The team was to be a liaison between London and the local maquis group headed by Emile Couloudon (Gaspard). The team’s initial relationship with Gaspard was frosty. He wanted money and arms from the allies but was not cooperative until the French Forces of the Interior in London, the umbrella organization for the disparate resistance groups in France, instructed him to cooperate. SOE began sending in large amounts of arms, equipment, and money. Wake’s duties were pinpointing locations at which the material and money were parachuted in, collecting it, and allocating it among the maquis, including pay to individual soldiers. Wake carried with her a list of the targets the maquis were to destroy before the invasion of France by the Allies (which would took place on June 6). The destruction of communication lines and other facilities throughout France would hinder the German response to the invasion.
Disaster. The reach of the maquis exceeded their grasp. On May 20, Couloudon declared a general mobilization of resistance fighters, collecting in total about 7,000 men divided into three groups. His objective was to demonstrate that the resistance was able to liberate areas from the Germans with its own forces. On June 2, the Germans launched a probing attack on Couloudon’s base at Mont Mouchet; on June 10 the Germans launched a larger attack, and on June 20 encircled Couloudon’s positions and forced the resistance fighters to flee after taking heavy casualties. Wake and the members of her team accompanied groups of maquis in a three-day 150 kilometres (93 mi), retreat westward to the village of Saint-Santin.
The bicycle ride. During the flight from the Germans, Rake, the radio operator, had left his radio and codes behind and the SOE team needed to be in contact with London. The nearest SOE radio and operator were in Chateauroux, Wake said she borrowed a bicycle and rode it to Chateauroux, found a radio near there, updated London on the situation, and then bicycled back to Saint-Santin, traveling 500 kilometres (310 mi) in 72 hours. Fortunately for her, there were few Germans in the areas through which she bicycled.
With Henri Tardivat. After her bicycle ride, the Freelance team, with another recently-arrived operator named Roger, a 19 year old American Marine, returned to Allier Department to join the resistance group of Henri Tardivat. In July two more Americans, Reeve Schley and John Alsop, joined their team as instructors. Neither spoke much French and Schley was nearly blind if not wearing his thick-lensed eye glasses, but he impressed the maquisards with his immaculately tailored military uniform. Both proved to be effective instructors. Wake said that she and Tardivat initiated a series of attacks on German convoys and fought off an attack on their camp by the Germans in which seven French maquisards were killed. Her principal job, however, continued to be to organize the reception and distribution of arms and material for the resistance groups which was parachuted into Allier nearly every other night.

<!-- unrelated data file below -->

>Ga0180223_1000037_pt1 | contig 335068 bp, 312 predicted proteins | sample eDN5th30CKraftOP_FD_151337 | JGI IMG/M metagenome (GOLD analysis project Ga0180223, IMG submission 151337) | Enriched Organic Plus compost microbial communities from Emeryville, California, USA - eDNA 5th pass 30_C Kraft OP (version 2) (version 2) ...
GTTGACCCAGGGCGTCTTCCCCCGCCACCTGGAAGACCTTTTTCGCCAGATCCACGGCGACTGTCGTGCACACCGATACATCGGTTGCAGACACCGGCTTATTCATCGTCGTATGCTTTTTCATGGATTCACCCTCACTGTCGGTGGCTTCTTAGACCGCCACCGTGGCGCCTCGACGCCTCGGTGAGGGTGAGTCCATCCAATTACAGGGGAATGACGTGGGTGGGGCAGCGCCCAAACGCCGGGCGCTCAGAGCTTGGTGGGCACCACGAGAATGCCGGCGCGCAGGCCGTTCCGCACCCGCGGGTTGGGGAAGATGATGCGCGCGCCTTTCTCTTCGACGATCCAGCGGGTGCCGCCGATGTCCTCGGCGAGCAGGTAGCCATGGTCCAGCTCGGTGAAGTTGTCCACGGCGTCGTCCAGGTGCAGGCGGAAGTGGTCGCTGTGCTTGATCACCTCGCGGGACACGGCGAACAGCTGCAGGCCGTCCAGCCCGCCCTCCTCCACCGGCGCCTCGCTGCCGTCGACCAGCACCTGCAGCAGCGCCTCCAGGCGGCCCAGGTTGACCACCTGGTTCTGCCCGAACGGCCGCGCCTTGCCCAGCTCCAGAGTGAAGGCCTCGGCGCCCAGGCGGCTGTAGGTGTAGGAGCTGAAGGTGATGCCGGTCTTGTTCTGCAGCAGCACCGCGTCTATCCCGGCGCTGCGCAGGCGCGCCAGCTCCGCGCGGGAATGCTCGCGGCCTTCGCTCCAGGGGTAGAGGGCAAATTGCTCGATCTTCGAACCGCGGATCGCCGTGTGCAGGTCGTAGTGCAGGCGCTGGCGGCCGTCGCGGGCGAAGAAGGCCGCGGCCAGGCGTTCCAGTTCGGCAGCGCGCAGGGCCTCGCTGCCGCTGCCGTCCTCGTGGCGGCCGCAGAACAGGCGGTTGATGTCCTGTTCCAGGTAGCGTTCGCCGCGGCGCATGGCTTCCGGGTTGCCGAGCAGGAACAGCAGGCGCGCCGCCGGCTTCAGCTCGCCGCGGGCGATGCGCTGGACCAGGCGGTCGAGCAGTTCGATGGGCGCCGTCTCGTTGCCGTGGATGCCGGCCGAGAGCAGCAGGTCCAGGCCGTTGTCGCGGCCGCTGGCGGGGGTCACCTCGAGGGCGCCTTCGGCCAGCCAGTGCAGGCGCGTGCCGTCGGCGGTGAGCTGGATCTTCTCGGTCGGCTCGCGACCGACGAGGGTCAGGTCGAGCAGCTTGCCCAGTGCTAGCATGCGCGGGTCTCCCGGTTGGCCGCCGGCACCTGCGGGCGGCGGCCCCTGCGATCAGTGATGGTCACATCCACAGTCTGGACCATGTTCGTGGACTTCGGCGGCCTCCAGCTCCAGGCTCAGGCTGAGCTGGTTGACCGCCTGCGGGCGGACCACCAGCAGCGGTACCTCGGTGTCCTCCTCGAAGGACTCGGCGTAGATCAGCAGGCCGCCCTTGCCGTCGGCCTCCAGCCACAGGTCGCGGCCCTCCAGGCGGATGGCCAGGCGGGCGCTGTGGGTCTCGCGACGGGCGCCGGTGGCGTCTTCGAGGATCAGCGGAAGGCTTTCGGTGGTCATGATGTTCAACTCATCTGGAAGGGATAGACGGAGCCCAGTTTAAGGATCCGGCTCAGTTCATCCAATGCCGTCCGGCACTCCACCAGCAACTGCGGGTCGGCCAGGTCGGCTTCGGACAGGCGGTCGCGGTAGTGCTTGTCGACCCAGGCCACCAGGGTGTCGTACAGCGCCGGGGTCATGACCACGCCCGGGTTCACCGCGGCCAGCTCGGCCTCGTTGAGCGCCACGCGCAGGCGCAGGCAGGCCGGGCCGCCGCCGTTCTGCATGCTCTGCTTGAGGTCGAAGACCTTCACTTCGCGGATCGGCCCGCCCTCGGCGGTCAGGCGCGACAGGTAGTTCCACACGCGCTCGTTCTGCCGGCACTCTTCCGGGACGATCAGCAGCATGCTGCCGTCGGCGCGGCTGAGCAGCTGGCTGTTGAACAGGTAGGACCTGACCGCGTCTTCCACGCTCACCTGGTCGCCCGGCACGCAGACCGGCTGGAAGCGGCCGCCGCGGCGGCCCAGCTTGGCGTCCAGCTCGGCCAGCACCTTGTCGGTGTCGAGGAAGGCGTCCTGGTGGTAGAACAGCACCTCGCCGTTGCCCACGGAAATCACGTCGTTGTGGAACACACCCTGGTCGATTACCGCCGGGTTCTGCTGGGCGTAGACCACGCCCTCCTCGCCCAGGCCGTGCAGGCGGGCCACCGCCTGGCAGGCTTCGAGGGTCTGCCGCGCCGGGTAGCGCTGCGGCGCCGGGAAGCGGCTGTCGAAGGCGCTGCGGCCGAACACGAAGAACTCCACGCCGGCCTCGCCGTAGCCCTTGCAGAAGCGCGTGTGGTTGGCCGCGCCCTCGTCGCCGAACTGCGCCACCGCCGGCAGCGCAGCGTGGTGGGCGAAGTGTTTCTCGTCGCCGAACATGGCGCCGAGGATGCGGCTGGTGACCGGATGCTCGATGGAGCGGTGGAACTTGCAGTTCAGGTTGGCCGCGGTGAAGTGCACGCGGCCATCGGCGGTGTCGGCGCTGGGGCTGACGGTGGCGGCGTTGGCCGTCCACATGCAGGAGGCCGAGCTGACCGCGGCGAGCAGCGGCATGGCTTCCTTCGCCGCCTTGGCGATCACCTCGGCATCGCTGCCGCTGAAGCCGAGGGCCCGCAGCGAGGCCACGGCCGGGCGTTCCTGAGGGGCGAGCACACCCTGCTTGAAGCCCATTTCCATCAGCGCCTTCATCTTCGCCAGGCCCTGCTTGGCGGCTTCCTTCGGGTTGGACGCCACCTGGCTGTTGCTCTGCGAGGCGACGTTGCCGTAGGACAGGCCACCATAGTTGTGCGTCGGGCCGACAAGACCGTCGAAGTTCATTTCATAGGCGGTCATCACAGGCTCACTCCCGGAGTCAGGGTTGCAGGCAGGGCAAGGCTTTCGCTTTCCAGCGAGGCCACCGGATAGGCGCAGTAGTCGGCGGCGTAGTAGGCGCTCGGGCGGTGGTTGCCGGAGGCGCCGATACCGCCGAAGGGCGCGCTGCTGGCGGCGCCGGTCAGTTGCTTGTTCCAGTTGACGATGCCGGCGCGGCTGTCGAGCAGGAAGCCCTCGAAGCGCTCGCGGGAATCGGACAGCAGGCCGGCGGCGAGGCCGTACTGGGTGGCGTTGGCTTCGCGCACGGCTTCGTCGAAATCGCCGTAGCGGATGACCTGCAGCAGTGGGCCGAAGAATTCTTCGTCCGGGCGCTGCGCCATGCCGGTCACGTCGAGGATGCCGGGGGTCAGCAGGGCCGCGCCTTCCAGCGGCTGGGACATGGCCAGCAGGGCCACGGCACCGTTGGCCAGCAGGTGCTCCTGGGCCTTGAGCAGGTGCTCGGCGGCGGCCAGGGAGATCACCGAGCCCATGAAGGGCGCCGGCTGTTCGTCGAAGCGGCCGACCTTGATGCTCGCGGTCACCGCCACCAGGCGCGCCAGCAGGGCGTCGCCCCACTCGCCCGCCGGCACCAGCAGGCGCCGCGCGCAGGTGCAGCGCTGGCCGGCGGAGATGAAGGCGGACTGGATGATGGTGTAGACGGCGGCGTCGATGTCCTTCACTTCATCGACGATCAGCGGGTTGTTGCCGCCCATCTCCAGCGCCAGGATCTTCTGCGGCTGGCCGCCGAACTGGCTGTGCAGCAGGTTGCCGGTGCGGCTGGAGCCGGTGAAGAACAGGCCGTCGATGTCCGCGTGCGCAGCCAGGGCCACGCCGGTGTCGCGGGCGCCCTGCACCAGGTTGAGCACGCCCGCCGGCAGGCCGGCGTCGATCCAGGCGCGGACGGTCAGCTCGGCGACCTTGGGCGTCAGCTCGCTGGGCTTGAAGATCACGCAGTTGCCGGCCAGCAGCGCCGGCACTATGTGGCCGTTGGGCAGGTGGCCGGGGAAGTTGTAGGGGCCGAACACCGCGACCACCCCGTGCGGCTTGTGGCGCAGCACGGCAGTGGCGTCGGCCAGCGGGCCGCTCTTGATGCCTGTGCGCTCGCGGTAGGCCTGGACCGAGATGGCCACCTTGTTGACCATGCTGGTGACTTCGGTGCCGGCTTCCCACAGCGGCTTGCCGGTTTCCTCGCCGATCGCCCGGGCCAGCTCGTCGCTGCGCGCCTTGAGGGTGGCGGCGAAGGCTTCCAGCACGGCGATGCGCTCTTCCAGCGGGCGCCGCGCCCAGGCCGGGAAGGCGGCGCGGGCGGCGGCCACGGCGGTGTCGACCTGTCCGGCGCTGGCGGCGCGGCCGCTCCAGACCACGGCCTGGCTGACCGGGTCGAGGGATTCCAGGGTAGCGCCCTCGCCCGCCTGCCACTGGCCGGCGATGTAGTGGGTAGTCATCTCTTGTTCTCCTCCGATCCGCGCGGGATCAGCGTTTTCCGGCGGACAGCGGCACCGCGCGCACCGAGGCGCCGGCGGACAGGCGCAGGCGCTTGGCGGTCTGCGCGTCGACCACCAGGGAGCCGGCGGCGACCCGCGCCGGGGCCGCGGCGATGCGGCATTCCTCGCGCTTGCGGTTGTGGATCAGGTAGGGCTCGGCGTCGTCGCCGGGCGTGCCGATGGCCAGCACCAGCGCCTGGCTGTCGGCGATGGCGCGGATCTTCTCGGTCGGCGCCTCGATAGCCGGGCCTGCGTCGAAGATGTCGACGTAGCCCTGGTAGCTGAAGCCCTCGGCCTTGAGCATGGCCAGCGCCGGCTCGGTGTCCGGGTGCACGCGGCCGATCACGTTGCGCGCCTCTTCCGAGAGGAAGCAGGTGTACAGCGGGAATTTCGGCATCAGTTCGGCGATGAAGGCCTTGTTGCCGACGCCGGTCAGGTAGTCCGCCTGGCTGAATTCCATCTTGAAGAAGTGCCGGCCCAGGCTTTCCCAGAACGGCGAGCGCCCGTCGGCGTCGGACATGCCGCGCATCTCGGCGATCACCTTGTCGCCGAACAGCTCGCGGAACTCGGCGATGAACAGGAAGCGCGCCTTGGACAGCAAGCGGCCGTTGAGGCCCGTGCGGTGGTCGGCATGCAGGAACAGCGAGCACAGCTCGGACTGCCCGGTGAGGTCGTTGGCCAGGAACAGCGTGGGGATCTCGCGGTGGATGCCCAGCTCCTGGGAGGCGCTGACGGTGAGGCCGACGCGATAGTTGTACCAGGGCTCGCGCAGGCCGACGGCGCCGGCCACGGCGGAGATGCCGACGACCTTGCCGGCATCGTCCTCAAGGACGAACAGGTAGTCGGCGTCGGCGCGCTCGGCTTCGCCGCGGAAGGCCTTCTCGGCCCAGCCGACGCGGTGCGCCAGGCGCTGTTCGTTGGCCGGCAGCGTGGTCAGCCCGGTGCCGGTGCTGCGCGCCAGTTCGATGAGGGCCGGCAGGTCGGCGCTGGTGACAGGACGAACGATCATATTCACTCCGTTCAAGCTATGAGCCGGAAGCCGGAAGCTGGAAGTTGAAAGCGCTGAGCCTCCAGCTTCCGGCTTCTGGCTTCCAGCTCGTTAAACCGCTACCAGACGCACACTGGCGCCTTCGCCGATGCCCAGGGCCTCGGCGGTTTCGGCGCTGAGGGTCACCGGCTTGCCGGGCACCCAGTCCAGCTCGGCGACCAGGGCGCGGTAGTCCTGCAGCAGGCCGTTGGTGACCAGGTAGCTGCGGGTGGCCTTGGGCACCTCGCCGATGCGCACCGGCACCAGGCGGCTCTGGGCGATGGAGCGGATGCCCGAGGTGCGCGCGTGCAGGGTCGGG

Wake claimed that she participated in a raid that destroyed the Gestapo headquarters in Montluçon, resulting in the death of 38 Germans.At one point Wake said she discovered that the men were protecting a girl who was a German spy. They did not have the heart to kill her in cold blood, but when Wake insisted that she would perform the execution, they capitulated.Wake also claimed that she killed an SS sentry with her bare hands to prevent him from raising the alarm during a raid. During a 1990s television interview, when asked what had happened to the sentry who spotted her, Wake simply drew her finger across her throat. “They’d taught this judo-chop stuff with the flat of the hand at SOE, and I practised away at it. But this was the only time I used it – whack – and it killed him all right. I was really surprised.”
After the invasion of southern France by American military forces on August 15, the Resistance groups harried the retreating Germans. Her friend Tardivat was badly wounded and would lose a leg to amputation, Wake found out about the death of her husband during a victory celebration in Vichy. In mid-September, she and other members of the Freelance team, their job completed, returned to Great Britain.
Immediately after the war, Wake was awarded the George Medal, the United States Medal of Freedom, the Médaille de la Résistance, and thrice, the Croix de Guerre. She worked for the intelligence department at the British Air Ministry, attached to embassies in Paris and Prague.
Wake stood as a Liberal candidate in the 1949 Australian federal election for the Sydney seat of Barton, running against Dr. Herbert Evatt, then deputy prime minister, attorney general, and minister for external affairs in the Ben Chifley Labor government. While Chifley lost government to Robert Menzies, Wake recorded a 13 percent swing against Evatt, with Evatt retaining the seat with 53.2 per cent of the vote on a two-party preferred basis. Wake ran against Evatt again at the 1951 federal election. By this time, Evatt was deputy leader of the opposition. The result was extremely close; however, Evatt retained the seat with a margin of fewer than 250 votes. Evatt slightly increased his margin at subsequent elections before relocating to the safer seat of Hunter by 1958.
Wake left Australia just after the 1951 election and moved back to England. She worked as an intelligence officer in the department of the Assistant Chief of the Air Staff at the Air Ministry in Whitehall. She resigned in 1957 after marrying an RAF officer, John Forward, in December of that year. They relocated to Australia in the early 1960s. Maintaining her interest in politics, Wake was endorsed as a Liberal candidate at the 1966 federal election for the Sydney seat of Kingsford Smith. Despite recording a swing of 6.9 per cent against the sitting Labor member Daniel Curtin, Wake was again unsuccessful. Around 1985, Wake and John Forward left Sydney to retire to Port Macquarie.